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I don't know all your specs....like how far you draw the bow and what arrow weight you shoot but I will tell you mine. I shoot 45# @ 31.5" in both longbow and recurve. My arrows weigh 725gr and I both hunt and shoot 3D with that weight. People think my arrows should fly very slowly at that weight, but they don't arch too much out to 30yds. They will blow through a deer like he isn't there. I use 200gr Ace Super Express BHs with a 43gr screw in insert on a full length 2315 Easton shaft (34.5"). 45# is plenty weight to get the job done.
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Old 06-18-2014, 10:59 AM   #16
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Quote:
Originally Posted by popup_menace View Post
I'm going to get myself a recurve or longbow for my birthday, and wanted to know the pros of having a few more pounds of draw weight. I'm new to the trad game, and have had fun shooting my brothers 40# recurve. I know I want more than 40, but don't know if I should just make the jump up to 50 or keep it around 45 for starters

I'm up in Richmond, I have a 54lb recurve that you could try, I also have a 48lb longbow, that way you could see.
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Old 06-18-2014, 11:10 AM   #17
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definitely a brand new game shooting traditional...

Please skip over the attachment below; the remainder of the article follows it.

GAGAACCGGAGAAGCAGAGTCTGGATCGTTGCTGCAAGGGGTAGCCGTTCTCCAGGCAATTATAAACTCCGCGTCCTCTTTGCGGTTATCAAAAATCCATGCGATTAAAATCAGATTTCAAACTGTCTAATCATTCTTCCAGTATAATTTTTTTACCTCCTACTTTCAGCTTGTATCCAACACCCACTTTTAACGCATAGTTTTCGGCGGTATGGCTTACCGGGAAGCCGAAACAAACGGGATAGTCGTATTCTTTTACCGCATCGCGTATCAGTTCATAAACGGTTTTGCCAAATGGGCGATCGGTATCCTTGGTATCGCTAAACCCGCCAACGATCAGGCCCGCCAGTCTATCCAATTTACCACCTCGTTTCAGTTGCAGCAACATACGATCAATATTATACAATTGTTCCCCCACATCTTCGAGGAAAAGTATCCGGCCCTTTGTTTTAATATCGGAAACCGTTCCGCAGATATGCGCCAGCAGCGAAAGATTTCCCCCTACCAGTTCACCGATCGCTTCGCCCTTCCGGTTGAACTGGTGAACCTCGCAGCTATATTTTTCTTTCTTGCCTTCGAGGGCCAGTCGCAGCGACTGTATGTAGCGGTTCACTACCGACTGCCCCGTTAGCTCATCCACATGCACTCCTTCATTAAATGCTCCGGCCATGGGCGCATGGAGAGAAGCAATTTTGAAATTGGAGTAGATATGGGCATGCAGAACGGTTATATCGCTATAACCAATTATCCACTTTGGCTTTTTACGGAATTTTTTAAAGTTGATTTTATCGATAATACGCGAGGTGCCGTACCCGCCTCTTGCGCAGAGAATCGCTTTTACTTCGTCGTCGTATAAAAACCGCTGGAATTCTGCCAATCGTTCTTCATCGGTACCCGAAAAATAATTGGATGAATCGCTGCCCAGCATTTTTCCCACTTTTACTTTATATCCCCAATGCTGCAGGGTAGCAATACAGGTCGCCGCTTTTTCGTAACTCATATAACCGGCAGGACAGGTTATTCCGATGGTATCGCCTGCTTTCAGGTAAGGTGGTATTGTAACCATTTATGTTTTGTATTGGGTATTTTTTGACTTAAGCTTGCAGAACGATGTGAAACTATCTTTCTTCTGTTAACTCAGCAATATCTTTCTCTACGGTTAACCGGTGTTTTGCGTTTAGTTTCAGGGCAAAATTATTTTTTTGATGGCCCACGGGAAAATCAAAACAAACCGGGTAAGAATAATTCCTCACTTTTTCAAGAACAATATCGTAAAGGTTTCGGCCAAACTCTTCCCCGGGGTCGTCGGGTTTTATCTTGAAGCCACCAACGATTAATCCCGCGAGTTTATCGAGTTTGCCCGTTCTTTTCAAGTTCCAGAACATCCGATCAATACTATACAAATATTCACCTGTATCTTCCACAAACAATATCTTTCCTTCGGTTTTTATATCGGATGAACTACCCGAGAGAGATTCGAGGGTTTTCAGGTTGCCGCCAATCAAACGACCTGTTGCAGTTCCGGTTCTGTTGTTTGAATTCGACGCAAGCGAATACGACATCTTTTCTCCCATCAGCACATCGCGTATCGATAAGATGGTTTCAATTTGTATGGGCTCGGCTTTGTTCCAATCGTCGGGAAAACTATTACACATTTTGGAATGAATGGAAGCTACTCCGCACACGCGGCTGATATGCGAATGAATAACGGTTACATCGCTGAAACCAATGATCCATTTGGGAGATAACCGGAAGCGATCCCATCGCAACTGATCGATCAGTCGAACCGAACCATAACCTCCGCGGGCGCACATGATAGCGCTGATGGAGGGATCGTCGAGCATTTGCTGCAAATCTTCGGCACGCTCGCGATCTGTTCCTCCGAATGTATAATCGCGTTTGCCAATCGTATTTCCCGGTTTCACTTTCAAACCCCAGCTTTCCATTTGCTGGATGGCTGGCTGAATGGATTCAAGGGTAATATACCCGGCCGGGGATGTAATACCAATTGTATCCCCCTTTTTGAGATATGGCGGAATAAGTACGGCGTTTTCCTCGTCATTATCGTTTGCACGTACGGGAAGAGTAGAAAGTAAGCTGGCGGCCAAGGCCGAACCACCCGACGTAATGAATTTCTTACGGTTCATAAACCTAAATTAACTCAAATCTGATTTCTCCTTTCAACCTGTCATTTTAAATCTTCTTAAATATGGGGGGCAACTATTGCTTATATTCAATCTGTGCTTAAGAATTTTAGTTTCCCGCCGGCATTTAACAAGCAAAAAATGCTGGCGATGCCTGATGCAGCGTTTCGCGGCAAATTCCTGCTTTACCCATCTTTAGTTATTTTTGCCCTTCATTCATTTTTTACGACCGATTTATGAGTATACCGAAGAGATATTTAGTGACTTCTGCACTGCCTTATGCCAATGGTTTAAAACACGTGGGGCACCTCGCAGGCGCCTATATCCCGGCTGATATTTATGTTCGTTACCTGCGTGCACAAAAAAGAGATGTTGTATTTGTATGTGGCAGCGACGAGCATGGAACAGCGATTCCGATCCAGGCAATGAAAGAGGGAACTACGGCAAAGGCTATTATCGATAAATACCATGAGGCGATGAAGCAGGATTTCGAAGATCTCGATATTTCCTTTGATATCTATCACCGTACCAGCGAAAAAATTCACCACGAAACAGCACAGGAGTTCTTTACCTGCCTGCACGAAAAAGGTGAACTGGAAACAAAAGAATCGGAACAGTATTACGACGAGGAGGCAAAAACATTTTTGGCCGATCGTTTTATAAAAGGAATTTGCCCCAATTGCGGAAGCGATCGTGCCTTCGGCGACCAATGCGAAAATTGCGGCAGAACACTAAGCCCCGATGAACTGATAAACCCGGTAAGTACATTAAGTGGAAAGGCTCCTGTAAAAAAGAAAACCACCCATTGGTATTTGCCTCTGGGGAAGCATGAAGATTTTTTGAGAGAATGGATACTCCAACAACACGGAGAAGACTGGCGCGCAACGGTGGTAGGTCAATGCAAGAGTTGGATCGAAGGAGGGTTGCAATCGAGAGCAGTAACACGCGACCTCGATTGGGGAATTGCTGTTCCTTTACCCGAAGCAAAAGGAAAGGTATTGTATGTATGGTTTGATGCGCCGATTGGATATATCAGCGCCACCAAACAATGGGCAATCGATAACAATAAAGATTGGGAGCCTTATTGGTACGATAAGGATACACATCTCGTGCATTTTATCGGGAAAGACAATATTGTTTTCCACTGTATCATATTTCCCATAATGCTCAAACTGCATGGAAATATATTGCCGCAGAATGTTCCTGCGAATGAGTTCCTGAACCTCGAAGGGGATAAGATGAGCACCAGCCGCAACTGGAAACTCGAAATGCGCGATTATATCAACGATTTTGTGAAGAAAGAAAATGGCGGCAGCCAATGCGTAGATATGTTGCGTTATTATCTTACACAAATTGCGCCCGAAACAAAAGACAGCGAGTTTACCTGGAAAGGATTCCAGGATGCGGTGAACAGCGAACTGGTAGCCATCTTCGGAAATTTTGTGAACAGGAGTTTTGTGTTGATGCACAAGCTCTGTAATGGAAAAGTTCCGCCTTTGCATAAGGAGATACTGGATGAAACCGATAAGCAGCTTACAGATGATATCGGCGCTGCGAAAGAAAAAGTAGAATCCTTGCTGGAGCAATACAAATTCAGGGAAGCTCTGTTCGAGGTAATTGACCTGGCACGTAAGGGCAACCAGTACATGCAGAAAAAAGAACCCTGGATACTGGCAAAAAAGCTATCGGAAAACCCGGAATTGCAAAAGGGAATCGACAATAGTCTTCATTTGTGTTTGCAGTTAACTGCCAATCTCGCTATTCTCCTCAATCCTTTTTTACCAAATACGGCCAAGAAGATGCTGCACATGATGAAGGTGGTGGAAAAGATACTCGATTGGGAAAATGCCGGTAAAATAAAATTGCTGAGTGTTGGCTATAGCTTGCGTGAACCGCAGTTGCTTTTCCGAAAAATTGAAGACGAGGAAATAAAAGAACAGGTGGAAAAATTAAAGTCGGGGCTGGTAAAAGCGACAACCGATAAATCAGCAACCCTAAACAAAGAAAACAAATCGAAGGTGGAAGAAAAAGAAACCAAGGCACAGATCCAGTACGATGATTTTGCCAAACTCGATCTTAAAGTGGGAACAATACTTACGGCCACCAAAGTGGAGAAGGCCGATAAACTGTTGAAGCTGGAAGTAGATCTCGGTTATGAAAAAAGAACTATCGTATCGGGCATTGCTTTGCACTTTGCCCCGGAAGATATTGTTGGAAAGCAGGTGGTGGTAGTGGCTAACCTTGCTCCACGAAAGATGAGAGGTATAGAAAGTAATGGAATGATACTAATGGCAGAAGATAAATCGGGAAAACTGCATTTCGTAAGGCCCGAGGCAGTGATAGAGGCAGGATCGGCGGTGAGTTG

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Old 06-18-2014, 11:10 AM   #18
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Do not overbow yourself. A good starter bow like the Sage at 40-45# is good to start. You can order hevier limbs later.
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Old 06-18-2014, 01:03 PM   #19
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I shot a 40# bow almost daily for 9 months before going up to 50#. It took at least a month before I could comfortably keep the same form with the heavier bow. Back in Feburary I bought a 55# and I was surprised how long it took to get used to just an extra 5 pounds. 55# is where it stops for me - I can shoot it easily now but I think it would be diminishing returns if I went up from there.
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Old 06-18-2014, 06:57 PM   #20
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Quote:
Originally Posted by chester12 View Post
I'm up in Richmond, I have a 54lb recurve that you could try, I also have a 48lb longbow, that way you could see.
I may have to take you up on that one weekend.